Formalization of Customary Tenure Practices and Customary Land Administration in Peri-Urban Ghana
|Director of thesis||Prof. Dr. Tobias Haller|
|Co-director of thesis|
|Summary of thesis||
Contemporary debates on land policy in Sub-Saharan Africa have shifted from polarised discourses that previously promoted statutory land tenure or romanticized customary land tenure systems. Current land policies, usually supported by World Bank and other international lending agencies, have emphasized statutory recognition of customary land tenure systems and strengthening the capacity of customary land administration as a panacea to promote equitable land delivery, poverty alleviation, and tenure security. Nonetheless, in Ghana, the formalization of customary tenure practices has insulated the powers of traditional authorities by the state with less or no recognition of traditional councils and community members in land administration. The formalization of the customary tenure practices has removed all checks and balances in customary land administration and has also enabled traditional leaders to form a strong alliances with politicians. Traditional leaders are reinforced by the state and they define and redefine customs in their favor during land commodification. The consequences of traditional authorities’ conducts emerging from the formalization of customary tenure practices in the milieu of land commodification are land contestations, poor land delivery, lack of accountability on land transactions, and poor social relations between traditional authorities and indigenes, especially in peri-urban communities in Ghana. Accordingly, this study seeks to investigate how customary land tenure practices are formalized and the ways in which formalization of customary tenure practices transforms customary land institutions to modify customary land ownership, delivery, and accountability in peri-urban Ghana experiencing intensive land commodification for housing.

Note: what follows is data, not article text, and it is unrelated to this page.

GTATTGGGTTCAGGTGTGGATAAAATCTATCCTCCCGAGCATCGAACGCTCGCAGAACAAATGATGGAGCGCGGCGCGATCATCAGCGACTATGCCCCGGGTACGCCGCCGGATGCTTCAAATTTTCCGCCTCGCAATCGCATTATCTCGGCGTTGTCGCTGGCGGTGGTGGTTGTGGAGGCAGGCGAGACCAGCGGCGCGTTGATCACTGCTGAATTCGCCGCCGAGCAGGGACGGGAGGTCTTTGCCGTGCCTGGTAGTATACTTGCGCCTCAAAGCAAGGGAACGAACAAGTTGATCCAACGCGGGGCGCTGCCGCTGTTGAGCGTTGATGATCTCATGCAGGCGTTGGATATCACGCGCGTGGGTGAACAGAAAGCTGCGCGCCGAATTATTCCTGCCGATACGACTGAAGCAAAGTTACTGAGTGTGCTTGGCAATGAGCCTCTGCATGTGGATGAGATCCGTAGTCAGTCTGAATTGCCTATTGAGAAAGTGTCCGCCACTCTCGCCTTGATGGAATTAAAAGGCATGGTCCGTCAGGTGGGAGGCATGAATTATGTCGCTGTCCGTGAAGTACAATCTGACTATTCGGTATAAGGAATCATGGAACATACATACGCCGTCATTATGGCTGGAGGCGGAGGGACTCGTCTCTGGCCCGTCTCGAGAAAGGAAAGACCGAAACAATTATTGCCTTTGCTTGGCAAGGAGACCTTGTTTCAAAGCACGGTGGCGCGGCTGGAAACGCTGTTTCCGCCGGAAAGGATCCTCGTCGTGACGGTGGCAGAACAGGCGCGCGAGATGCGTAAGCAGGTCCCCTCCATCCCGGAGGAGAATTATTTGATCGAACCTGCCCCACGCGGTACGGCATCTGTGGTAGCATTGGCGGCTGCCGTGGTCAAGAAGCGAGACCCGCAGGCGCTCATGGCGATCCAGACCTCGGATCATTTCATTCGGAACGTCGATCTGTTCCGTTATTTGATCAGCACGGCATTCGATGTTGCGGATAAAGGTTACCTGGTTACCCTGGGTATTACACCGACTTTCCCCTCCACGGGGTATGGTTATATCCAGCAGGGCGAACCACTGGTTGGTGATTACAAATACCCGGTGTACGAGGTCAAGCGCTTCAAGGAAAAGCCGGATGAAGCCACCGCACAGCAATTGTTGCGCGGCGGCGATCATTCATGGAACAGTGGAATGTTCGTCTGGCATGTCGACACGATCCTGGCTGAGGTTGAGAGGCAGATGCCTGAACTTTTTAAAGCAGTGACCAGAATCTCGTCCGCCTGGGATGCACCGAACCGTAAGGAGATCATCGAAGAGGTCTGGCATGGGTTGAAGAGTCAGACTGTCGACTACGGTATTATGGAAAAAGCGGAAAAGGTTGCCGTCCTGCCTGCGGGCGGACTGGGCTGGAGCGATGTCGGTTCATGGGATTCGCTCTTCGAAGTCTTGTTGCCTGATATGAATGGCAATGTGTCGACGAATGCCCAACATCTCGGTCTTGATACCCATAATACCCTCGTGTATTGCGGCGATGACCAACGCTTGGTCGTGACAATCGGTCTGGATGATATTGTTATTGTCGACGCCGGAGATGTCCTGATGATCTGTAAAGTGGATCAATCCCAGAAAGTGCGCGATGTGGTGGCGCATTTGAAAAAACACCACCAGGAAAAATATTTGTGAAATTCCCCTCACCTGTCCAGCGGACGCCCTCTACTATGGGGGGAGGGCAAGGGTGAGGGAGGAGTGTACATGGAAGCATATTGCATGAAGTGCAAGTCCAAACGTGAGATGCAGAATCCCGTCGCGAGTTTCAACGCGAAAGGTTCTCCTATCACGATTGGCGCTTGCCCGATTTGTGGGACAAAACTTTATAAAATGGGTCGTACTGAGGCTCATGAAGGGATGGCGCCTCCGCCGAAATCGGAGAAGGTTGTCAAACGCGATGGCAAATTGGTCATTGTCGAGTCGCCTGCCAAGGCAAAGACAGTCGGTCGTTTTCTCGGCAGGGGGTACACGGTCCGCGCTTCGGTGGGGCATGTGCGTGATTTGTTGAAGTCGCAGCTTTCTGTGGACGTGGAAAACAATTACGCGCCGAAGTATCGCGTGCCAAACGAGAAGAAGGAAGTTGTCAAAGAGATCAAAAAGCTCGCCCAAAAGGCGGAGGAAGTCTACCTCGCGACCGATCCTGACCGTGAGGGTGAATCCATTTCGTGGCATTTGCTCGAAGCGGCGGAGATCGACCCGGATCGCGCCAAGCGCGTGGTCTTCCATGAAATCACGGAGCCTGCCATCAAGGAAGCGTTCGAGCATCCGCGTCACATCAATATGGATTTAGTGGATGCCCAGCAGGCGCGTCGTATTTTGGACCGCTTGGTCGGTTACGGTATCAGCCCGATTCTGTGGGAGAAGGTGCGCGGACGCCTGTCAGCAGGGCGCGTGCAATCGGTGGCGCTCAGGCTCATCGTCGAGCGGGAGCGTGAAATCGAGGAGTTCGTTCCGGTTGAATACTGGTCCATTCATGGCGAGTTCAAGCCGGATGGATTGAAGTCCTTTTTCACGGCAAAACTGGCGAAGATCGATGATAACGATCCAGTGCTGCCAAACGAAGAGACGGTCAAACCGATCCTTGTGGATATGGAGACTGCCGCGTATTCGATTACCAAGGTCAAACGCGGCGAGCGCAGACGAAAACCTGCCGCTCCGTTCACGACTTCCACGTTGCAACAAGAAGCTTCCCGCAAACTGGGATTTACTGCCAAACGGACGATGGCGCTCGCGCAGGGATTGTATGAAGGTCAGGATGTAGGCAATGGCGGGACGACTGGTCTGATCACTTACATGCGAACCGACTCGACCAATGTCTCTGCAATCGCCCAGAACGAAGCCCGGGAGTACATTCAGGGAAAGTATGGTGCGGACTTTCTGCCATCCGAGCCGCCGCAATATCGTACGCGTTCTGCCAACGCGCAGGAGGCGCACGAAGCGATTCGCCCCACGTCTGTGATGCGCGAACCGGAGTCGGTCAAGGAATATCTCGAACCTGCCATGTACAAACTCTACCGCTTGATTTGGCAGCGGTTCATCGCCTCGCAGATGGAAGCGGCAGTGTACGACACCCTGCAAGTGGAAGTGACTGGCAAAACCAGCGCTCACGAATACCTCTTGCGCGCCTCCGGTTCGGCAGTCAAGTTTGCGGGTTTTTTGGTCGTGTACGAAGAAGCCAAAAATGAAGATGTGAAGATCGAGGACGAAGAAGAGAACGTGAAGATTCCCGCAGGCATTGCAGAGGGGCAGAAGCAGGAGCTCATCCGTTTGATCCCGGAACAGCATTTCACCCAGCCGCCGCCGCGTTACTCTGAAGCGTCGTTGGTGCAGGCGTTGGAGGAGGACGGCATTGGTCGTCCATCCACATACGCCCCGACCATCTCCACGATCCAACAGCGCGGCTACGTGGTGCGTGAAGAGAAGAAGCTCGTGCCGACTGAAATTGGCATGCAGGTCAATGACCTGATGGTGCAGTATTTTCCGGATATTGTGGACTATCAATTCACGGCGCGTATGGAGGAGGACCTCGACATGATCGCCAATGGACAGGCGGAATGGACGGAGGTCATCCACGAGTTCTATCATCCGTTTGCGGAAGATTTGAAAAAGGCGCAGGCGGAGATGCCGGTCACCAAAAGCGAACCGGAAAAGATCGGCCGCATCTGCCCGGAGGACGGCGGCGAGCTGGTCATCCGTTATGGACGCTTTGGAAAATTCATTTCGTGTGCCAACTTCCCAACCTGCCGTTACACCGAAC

|Administrative delay for the defence||2024|